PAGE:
Environmental Monitoring and Assessment

, Volume 169, Issue 1–4, pp 237–248 | Cite as

Factors regulating trophic status in a large subtropical reservoir, China

  • Yaoyang Xu
  • Qinghua CaiEmail author
  • Xinqin Han
  • Meiling Shao
  • Ruiqiu Liu


We evaluated a 4-year data set (July 2003 to June 2007) to assess the trophic state and its limiting factors of Three-Gorges Reservoir (TGR), China, a large subtropical reservoir. Based on Carlson-type trophic state index (TSI)CHL, the trophic state of the system was oligotrophic (TSIS < 40) in most months after the reservoir became operational, although both TSITP and TSITN were higher than the critical value of eutrophic state (TSIS > 50). Using Carlson’s (1991) two-dimensional approach, deviations of the TSIS indicated that factors other than phosphorus and nitrogen limited algal growth and that nonalgal particles affected light attenuation. These findings were further supported by the significant correlation among the values of TSICHL − TSISD and nonvolatile suspended solids and water residence time. The logarithmic model showed that an equivalent TSICHL and TSISD could be found at τ = 54 days in the TGR (Fig. 7). Accordingly, nonalgal particulates dominated light attenuation and limited algal biomass of the reservoir when τ < 54 days.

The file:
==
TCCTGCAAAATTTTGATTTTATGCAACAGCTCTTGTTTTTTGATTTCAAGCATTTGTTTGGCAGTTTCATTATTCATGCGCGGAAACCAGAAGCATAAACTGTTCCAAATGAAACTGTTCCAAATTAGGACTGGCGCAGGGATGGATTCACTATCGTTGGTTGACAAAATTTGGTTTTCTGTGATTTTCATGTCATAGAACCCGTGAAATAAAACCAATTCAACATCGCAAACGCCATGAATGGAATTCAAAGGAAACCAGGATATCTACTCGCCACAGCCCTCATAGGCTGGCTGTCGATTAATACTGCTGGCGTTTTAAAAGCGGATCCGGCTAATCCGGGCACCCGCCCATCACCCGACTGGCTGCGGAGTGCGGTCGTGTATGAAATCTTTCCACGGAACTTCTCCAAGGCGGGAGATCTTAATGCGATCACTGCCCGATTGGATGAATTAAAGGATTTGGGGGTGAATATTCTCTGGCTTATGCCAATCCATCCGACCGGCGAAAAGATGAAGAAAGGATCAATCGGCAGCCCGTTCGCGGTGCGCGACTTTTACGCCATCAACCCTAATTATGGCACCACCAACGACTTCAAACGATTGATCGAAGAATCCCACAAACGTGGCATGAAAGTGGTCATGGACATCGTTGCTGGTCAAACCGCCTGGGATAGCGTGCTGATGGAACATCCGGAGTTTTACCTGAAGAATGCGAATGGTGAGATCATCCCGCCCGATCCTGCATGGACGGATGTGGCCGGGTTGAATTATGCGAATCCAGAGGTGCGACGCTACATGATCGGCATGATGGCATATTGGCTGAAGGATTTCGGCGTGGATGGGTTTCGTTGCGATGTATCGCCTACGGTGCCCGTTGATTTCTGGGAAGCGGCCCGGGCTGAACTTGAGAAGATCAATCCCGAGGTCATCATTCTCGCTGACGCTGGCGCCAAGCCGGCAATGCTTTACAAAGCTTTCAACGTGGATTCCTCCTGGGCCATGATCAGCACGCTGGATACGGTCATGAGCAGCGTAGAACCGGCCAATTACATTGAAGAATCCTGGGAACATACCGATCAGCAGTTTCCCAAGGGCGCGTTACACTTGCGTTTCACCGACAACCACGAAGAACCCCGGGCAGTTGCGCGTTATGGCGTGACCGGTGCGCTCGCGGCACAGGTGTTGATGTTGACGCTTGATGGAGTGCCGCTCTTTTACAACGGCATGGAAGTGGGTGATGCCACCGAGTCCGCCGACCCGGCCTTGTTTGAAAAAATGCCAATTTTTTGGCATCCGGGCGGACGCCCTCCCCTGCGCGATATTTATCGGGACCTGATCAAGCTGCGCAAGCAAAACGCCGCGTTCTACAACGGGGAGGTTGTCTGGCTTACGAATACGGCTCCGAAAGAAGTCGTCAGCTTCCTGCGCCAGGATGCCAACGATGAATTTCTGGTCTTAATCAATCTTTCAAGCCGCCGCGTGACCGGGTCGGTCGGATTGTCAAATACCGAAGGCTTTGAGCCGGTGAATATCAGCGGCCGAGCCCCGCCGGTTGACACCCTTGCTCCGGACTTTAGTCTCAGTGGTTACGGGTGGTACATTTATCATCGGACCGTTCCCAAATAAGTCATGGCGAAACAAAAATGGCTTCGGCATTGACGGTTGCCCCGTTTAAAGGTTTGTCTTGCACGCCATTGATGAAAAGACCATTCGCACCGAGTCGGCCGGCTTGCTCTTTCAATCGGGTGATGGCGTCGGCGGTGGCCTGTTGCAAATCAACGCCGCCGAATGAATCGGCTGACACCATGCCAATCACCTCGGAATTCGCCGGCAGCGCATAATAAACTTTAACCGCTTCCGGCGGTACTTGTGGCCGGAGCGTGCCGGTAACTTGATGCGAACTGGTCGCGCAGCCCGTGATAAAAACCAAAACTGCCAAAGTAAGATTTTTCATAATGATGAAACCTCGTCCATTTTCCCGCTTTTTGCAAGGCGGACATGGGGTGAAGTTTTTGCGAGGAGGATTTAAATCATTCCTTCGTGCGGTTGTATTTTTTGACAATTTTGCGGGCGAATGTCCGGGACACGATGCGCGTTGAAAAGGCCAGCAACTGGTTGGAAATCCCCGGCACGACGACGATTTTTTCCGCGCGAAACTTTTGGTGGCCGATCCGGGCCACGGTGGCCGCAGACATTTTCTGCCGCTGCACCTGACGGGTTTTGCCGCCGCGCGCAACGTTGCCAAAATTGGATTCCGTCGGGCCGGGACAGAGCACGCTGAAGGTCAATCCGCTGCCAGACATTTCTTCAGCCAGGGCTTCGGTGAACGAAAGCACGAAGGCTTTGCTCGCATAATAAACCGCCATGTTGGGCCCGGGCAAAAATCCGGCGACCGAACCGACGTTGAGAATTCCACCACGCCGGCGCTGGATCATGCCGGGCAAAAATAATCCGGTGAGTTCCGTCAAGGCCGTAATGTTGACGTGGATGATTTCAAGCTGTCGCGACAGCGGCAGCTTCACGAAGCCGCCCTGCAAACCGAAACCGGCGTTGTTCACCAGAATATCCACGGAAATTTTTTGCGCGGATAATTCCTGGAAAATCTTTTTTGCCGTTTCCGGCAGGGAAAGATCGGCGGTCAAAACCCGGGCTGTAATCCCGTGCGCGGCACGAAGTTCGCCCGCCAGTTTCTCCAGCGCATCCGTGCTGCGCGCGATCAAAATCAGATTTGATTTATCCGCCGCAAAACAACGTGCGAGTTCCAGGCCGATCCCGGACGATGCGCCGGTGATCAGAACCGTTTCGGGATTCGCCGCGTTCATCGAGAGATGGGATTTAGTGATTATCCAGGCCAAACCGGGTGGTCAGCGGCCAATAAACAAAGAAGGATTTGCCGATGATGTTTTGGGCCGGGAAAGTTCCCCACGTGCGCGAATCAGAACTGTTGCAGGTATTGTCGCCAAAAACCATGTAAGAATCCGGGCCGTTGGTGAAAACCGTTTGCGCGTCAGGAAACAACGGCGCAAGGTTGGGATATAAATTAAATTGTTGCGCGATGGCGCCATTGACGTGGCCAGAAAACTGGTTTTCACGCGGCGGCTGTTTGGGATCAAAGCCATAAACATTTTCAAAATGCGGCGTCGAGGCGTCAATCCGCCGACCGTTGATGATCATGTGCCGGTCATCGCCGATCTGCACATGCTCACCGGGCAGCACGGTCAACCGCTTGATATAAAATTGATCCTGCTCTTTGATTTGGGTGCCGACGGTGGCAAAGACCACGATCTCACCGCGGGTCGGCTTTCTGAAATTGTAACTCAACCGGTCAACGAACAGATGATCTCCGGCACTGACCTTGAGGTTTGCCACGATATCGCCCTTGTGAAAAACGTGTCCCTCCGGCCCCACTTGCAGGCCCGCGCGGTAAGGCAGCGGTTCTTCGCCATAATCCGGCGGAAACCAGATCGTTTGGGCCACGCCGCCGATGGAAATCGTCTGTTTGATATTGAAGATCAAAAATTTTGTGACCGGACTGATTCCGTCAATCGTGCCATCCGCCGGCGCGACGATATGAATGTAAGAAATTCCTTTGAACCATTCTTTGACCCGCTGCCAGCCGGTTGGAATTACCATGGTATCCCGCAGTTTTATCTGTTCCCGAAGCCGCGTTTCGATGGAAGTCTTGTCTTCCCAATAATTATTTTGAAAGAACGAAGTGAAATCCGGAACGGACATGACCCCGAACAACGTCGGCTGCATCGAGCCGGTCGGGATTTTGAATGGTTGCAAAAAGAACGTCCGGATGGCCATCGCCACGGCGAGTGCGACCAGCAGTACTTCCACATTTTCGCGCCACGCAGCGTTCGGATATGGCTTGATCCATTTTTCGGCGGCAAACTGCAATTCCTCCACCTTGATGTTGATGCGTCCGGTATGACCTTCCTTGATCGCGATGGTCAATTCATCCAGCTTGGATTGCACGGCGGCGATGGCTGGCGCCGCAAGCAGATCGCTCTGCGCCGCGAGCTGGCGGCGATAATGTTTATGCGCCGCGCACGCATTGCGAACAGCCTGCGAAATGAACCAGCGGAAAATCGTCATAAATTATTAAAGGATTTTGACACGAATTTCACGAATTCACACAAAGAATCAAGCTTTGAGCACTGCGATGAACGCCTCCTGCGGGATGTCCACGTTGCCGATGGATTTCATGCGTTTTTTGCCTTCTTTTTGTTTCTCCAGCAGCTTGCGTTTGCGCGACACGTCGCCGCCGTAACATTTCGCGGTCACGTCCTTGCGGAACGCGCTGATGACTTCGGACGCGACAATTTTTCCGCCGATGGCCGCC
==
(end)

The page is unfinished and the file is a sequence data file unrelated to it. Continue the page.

Trophic state Hydrological factors Three-Gorges Reservoir Empirical models 


Unable to display preview. Download preview PDF.

Unable to display preview. Download preview PDF.


  1. American Public Health Association (APHA) (1989). Standard methods for the examination of water and wastewater (17th ed.). Washington, DC: American Water Works Association, and Water Pollution Control Federation.Google Scholar
  2. An, K. G., & Park, S. S. (2003). Influence of seasonal monsoon on the trophic state deviation in an Asian reservoir. Water, Air and Soil Pollution, 145, 267–287.CrossRefGoogle Scholar
  3. Brett, M. T., & Benjamin, M. M. (2008). A review and reassessment of lake phosphorus retention and the nutrient loading concept. Freshwater Biology, 53, 194–211.Google Scholar
  4. Burford, M. A., Johnson, S. A., Cook, A. J., Packer, T. V., Taylor, B. M., & Townsley, E. R. (2007). Correlations between watershed and reservoir characteristics, and algal blooms in subtropical reservoirs. Water Research, 41, 4105–4114.CrossRefGoogle Scholar
  5. Cai, Q. H., & Hu, Z. Y. (2006). Studies on eutrophication problem and control strategy in the Three Gorges Reservoir. Acta Hydrobiologica Sinica, 30, 7–11 (in Chinese with English abstract).Google Scholar
  6. Carlson, R. E. (1977). A trophic state index for lakes. Limnology and Oceanography, 22, 361–369.CrossRefGoogle Scholar
  7. Carlson, R. E. (1991). Expanding the trophic state concept to identify non-nutrient limited lakes and reservoirs. In L. Carpenter (Ed.), Proceedings of a national conference on enhancing the states’ lake management programs (pp. 59–71). Chicago: USEPA.Google Scholar
  8. Carpenter, S. R., Caraco, N. F., Correll, D. L., Howarth, R. W., Sharpley, A. N., & Smith, V. H. (1998). Nonpoint pollution of surface waters with phosphorus and nitrogen. Ecological Applications, 8, 559–568.CrossRefGoogle Scholar